First, here's a little background about the fluid which many take for granted. Oil can simply be looked at as having the same function of the lungs in a human. The fresh oil is like fresh oxygen, except oil provides lubrication and protection to the critical moving parts of an engine. As the oil continues to protect the engine, the additives and detergents will begin to break down from all the contaminants i.e. exhaust blow by, excess fuel, moisture, dirt, etc. Just as people inhale to take in fresh oxygen to supply organs with oxygen, car owners change the oil to keep their engine protected and running right.
Back in the old days, oil's lubricating properties were not as advanced as today's oil. The oil would tend to sludge up and clog vital passages in the engine which necessitated changing out the oil on a regular basis before sludge formation happened. Sludge is a very thick, gel-like buildup that occurs when oil deteriorates from heat, moisture, or old age (saturation of contaminants). Since sludge is very thick in viscosity, it can't travel through the galleries of the engine to provide protection to moving parts which wears things out quicker. To see this effect for yourself without risking your engine, try drinking a thick milkshake with a coffee stirring straw. Now try drinking water with the very same straw. Much easier with a thinner fluid right? =) Same thing for your engine!
Oil is available in 3 different types: Conventional, synthetic, and synthetic blend. The cheapest oil are the conventional oils, and full synthetic oils are the most expensive. Synthetic oils provide the best protection against thermal breakdown, and lubricate much better than conventional oils. There is a myth floating about which states you cannot mix synthetic oils with conventional oils, but that's where synthetic blends come from!
|Valvoline's VR-1 oil is one of the few oils with adequate amounts of ZDDP for engines requiring the anti-wear additive. Photo courtesy of Valvoline.|
You can keep up to date on your oil's standard by looking for a seal which has the American Petroleum Institute (API) label on it. The API seal will tell you what standard the bottle of oil is following. For most modern cars, the highest standard of oil is SN. Generally the higher the letter is after the S, the higher the standard of the oil. However, for older cars, especially those requiring zinc dialkyldithiophosphate (ZDDP), an anti-wear compound found in lower standard oils, using the SN or oils with less than 1,000 parts per million (ppm) of ZDDP oils may damage the engine. SN oil has less than 600 ppm of ZDDP. ZDDP may damage the catalytic converter, and thus is being phased out of oil. Consumers with vehicles requiring ZDDP can buy Valvoline's VR-1 engine oil which still has a higher level of the compound.
With the improvements made in oil technology, modern oils are better able to resist thermal breakdown, saturation of contaminants and provide more protection to friction between moving parts. This results in oil change intervals which can safely extend beyond the often said 3,000 miles. Some oil companies claim the oil can be good for up to 15,000 miles or more. Sludge formation in engines has been reduced due to the higher quality oil, but it doesn't mean that an owner can neglect changing the oil either. Some vehicle manufacturers have had to revise their recommended intervals, and some have issued recalls due to engines being affected by extended intervals of oil changes.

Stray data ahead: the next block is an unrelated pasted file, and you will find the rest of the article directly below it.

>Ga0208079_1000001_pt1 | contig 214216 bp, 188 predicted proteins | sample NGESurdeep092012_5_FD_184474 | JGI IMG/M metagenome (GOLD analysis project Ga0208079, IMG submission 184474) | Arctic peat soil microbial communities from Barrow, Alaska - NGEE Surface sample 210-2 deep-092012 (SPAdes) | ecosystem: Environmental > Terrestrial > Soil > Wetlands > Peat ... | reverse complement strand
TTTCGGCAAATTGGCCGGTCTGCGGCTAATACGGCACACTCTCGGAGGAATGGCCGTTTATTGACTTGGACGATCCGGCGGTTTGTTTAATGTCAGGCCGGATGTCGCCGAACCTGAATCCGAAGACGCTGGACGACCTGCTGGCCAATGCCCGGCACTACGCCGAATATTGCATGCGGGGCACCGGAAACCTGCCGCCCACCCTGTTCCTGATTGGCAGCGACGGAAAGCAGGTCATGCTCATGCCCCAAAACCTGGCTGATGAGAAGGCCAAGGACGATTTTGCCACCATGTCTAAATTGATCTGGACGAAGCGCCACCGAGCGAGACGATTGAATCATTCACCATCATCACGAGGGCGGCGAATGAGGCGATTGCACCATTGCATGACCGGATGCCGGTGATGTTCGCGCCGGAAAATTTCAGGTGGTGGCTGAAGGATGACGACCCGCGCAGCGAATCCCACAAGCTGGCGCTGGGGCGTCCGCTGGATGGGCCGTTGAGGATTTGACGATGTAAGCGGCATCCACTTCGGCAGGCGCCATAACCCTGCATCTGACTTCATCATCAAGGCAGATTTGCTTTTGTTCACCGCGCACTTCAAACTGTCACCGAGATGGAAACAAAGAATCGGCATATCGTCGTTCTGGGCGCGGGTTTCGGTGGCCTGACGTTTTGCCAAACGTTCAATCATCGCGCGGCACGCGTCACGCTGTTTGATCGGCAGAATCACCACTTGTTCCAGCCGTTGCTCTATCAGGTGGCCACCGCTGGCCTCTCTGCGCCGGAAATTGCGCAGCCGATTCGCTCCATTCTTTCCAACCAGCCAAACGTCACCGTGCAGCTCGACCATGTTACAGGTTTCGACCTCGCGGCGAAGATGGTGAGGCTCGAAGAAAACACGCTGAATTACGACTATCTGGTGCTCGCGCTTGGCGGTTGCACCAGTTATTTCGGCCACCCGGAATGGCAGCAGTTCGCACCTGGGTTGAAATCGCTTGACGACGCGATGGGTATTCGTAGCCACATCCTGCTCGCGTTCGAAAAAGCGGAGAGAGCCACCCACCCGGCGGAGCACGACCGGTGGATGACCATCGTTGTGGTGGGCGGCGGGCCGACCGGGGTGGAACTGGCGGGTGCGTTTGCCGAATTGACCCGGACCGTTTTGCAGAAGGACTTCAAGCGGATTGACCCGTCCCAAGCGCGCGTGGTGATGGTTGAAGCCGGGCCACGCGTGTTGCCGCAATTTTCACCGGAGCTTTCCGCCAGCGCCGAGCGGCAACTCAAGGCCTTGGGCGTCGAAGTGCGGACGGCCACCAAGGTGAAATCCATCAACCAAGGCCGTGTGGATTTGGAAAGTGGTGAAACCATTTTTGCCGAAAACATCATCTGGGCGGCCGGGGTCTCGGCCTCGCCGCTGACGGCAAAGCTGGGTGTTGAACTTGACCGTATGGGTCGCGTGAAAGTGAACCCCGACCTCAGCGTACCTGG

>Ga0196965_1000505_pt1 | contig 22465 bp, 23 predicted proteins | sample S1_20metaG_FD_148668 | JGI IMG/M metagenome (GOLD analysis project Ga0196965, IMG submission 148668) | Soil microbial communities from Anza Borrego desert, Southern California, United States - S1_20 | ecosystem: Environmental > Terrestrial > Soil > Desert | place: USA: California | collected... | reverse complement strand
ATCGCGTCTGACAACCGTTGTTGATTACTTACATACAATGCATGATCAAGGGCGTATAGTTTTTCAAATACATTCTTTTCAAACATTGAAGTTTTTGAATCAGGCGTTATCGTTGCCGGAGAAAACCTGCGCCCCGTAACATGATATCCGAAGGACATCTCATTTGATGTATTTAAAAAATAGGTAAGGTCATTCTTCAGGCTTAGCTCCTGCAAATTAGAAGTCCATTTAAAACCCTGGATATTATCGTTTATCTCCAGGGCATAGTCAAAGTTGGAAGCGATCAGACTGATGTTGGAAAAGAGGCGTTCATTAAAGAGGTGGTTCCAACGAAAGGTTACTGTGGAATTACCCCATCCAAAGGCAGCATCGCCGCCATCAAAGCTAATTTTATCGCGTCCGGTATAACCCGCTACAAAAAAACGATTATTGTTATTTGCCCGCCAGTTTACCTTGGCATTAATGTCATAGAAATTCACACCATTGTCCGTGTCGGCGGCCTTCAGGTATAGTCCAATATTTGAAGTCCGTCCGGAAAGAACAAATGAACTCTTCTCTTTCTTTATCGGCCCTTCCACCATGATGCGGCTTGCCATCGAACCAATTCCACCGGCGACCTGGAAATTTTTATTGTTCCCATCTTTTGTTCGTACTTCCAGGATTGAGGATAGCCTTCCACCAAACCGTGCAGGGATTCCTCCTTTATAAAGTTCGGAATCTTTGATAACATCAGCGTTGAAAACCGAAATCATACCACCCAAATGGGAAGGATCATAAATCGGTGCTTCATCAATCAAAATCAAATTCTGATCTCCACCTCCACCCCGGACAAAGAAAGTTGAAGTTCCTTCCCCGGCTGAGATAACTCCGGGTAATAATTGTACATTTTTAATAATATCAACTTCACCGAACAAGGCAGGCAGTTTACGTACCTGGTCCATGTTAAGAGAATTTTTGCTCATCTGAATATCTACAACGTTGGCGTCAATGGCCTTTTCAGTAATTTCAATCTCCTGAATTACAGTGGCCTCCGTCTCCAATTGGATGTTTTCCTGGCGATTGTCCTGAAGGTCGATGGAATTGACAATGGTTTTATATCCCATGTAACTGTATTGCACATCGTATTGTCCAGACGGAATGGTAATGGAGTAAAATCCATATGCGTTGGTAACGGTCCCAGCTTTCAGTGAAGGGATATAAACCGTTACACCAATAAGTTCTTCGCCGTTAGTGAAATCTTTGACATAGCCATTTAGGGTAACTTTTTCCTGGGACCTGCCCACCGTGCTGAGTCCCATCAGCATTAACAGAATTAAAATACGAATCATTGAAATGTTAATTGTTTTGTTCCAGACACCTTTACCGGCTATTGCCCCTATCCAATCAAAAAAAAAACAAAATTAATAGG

The biggest factor contributing an oil's loss in lubricating and protecting properties is the saturation of contaminants. When you first start your vehicle in the morning, there will be some condensation that mixes with the oil and it will stay mixed in the oil until the oil reaches operating temperatures. The moisture mixes to form an acid which over time attacks the engine from the inside. Usually this isn't a concern since the moisture will evaporate out once the oil reaches operating temperatures. However, for people with very short commutes, the oil will never reach operating temperatures, thus keeping the moisture in the oil.
Blow-by is the byproduct of the combustion process as exhaust gases seep past the piston rings, and every engine has some amount of blow-by. The blow-by will mix with the oil and also dilute the oil's protective properties. On heavily worn engines, the oil will have a very noticeable stench when it is changed due to the extra contamination of the combustion gases. It is for these reasons we do not like to keep the same oil in our engine for 15,000 miles or more.
In our experience, a good quality conventional oil can provide adequate protection around 5,000 miles of normal driving. We like to keep our oil fresh so we still abide by the 3-4 month rule for the length of time the oil has been in the motor. Even if the car isn't being driven, condensation can still form, especially if the vehicle is parked outside where the ambient temperatures can fluctuate. If the car is parked in a well insulated garage, the time can be extended to up to 5-6 months.
For synthetic oils, we recommend an interval of 7,500-8000 miles between changes. By then, the oil filter may start to become saturated from filtering, and if the filter media is clogged, the oil will bypass the oil filter completely leaving the dirty oil to cycle through the engine. Sometimes just changing the oil filter can allow you drive up to 10,000 miles, but for the sake of security, we just recommend doing both a filter and fluid change at the same time.
Some people may have a different standard by which they change their oil, and it's fine. These are just our personal intervals we use. If you race, drive your vehicle hard, or are towing a heavy load, your intervals for changing oil will be shorter. As always, if you have a question or topic you would like discussed, email us. Happy motoring and keep on driving!